Friday, 3 July 2009

More from Bat Ye’or

Bat Ye’or, The Decline of Eastern Christianity under Islam (Associated University Presses, London, 1996)

On hostage taking:

Hostage-taking is a classic tactic of the jihad. At the theological-juridical level, it is legal and moral. The hostage - a harbi prisoner - represents a military asset for the exchange of prisoners or for obtaining a ransom to finance the war effort. In both cases, the harbi (American, European or any other), becomes a dehumanized object, deprived of the inalienable rights attached to any human being. This dehumanization is a fundamental aspect bound up with the concept of the harbi. A particular occasion can transform any harbi, no matter who, into a hostage. In the past, frontier raids and piracy at sea, particularly from the Maghreb, provided a considerable reserve of hostages destined for slavery, if they were not redeemed financially. Until 1815, Morocco and the Barbary Coast constituted veritable pirate states, growing rich on the human booty carried off from the dar al-harb. (p. 217-8)


On the remarkable assimilative capacity of Islam:

This stream of converts to Islam was swelled by the throng of freed men and captured slaves. Ibn Ishaq, biographer of the Prophet, was the grandson of a Christian captured in 633 by Khalid b. al-Walid at Ayn al-Tamar (Iraq). Abu Hanifa (d. 767), founder of the school of Hanafi law, was the son of a Zoroastrian slave; the Persian Ibrahim al-Mawsili (742-804), who composed classical Arabic music, had been taken captive as a child at Mosul; Jawhar al-Siqilli (the Sicilian), who conquered Egupt (969) for the Fatimid al-Mu'izz and founded al-Qahira (Cairo) and the al-Azhar mosque (972), was a Christian slave sold at Qairuan. (p.234)


On manageability of the Dhimmi:

Several factors help to prepare a situation propicious to the manipulation of communities or individuals. Among these, one could mention vulnerability, ideological conditioning, corruption, loss of identity, or historical amnesia.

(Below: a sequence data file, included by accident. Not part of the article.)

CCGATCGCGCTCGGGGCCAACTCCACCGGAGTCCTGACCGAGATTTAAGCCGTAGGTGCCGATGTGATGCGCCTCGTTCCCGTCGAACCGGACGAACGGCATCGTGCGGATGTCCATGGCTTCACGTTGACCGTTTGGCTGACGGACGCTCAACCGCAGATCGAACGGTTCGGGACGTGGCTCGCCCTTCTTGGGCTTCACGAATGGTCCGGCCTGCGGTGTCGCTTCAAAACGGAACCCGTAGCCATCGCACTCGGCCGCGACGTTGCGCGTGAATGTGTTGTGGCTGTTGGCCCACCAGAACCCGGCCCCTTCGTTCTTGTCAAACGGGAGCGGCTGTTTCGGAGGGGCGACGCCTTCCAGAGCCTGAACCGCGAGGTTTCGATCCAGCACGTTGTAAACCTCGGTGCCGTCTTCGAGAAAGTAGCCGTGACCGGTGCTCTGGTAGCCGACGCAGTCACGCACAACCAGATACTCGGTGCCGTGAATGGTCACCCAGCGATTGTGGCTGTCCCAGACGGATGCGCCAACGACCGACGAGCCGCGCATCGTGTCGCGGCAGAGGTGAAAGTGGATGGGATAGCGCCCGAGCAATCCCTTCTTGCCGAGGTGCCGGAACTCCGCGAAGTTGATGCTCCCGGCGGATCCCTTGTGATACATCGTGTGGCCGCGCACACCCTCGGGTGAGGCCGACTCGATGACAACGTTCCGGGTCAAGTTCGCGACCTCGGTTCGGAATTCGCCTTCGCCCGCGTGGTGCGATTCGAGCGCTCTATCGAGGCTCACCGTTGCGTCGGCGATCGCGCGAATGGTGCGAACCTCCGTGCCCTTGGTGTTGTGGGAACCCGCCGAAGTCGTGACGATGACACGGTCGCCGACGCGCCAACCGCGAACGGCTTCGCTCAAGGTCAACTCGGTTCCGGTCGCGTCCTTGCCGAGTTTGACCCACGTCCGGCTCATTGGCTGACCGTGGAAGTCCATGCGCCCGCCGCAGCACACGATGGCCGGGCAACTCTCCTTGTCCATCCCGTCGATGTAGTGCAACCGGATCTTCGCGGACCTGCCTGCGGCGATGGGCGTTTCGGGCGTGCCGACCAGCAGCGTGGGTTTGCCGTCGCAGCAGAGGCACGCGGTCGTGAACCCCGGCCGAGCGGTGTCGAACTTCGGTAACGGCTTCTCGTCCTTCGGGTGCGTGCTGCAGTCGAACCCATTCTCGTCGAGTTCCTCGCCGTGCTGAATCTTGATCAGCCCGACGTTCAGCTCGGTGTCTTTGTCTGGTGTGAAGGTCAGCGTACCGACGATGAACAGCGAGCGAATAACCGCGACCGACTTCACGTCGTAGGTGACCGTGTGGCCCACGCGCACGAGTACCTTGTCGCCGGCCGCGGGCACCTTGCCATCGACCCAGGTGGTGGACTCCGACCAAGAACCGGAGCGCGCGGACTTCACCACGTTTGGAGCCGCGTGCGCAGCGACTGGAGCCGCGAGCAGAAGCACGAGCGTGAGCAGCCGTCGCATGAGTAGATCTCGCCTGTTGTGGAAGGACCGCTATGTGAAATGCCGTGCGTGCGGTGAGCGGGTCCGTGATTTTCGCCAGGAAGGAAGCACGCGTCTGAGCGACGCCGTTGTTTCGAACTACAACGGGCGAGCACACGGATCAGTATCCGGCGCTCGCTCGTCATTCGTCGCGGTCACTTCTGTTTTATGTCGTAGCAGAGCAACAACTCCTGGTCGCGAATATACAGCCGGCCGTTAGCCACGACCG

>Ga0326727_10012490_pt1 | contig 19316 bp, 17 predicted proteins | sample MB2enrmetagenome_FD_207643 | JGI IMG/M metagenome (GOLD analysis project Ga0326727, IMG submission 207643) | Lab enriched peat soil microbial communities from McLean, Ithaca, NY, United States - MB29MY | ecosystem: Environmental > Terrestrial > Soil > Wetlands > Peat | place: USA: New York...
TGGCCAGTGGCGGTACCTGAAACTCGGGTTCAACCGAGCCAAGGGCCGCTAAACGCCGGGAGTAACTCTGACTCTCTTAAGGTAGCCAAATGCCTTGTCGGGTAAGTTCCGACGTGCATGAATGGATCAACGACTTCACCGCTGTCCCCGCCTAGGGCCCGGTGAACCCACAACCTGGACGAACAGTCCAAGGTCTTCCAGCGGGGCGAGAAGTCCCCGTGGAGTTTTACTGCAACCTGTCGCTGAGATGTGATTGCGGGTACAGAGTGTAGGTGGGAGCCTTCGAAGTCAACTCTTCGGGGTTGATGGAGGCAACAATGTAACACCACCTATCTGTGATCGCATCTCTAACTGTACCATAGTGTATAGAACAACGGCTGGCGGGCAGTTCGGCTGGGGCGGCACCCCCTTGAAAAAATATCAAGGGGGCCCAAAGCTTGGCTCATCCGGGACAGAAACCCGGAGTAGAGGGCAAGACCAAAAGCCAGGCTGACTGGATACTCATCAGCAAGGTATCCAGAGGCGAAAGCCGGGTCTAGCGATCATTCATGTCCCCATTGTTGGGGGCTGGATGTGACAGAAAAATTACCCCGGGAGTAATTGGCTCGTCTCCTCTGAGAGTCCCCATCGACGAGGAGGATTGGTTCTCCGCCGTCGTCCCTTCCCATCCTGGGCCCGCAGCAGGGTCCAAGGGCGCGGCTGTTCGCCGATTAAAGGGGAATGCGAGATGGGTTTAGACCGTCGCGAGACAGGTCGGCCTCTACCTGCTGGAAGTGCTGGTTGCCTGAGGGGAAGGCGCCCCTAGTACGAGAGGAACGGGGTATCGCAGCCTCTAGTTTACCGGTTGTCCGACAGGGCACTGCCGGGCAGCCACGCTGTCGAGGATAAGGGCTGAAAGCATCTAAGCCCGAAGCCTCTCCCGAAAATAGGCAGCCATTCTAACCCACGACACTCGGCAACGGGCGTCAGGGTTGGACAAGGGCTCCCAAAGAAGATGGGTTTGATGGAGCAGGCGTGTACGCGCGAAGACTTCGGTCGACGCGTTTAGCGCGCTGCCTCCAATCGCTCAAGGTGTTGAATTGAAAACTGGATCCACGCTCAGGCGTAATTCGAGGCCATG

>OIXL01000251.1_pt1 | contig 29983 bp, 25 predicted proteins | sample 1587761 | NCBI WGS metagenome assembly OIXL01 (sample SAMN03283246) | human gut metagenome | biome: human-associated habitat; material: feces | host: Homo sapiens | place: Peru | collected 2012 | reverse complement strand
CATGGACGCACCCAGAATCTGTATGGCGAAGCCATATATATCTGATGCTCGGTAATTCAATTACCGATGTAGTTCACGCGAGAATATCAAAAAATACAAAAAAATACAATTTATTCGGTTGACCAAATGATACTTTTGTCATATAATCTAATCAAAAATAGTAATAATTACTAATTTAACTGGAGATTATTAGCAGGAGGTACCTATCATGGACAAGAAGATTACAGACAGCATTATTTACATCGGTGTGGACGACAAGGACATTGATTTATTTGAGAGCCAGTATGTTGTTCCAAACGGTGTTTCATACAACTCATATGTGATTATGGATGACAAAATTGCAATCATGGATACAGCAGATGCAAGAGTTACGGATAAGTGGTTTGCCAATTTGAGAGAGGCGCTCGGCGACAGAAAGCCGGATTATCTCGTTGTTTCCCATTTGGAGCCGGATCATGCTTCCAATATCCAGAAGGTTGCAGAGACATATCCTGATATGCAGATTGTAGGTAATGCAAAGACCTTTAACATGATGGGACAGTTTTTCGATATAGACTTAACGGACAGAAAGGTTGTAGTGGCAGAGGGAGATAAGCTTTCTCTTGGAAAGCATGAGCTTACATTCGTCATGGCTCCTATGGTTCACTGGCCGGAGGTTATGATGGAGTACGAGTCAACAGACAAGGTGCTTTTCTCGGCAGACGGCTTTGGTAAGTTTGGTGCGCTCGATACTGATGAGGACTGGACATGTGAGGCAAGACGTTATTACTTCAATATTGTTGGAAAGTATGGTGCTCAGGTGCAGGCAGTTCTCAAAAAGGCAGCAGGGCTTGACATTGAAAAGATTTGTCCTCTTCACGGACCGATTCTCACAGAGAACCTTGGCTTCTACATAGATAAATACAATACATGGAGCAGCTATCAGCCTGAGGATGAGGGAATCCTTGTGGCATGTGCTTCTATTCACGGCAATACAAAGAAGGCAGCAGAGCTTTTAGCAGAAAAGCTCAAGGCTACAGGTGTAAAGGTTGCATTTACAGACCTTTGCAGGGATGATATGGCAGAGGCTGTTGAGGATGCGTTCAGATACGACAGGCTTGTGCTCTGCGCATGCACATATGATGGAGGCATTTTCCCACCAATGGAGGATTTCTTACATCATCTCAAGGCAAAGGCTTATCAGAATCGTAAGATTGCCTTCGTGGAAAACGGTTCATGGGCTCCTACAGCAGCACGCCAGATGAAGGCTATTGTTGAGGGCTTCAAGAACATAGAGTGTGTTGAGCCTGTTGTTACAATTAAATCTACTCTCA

Vulnerability is integrated into dhimmitude, since the dhimmi, conquered by war and defenseless, is reduced to perpetually repurchasing his life. In addition, the right claimed by the Muslim authority to ratify the appointment of the spiritual leader of the dhimmi community enabled it to interfere in this choice to its own best interests, impose its own candidate, and deepen the schisms of a venal nature which were corrupting the institutions. Thus the morality and cultural level of the communities declined, and this domestic discredit increased the contempt of the outside environment.

Ideological conditioning grafts itself onto vulnerability. The janissaries provide the most perfect example of this situation. Young Christian children abducted during razzias, allocated within the quint of war booty or by the devshirme, were reduced to slavery and converted to Islam. Subjected to an intense military and religious education, they constituted the Muslim power’s elite troops. Blind and fanatical tools of the sultan, they became the cruellest persecutors of Christianity, which was henceforth attacked by its own sons. The janissary incarnates the quintessence of dhimmitude, brought to its perfection. (p. 236-7)

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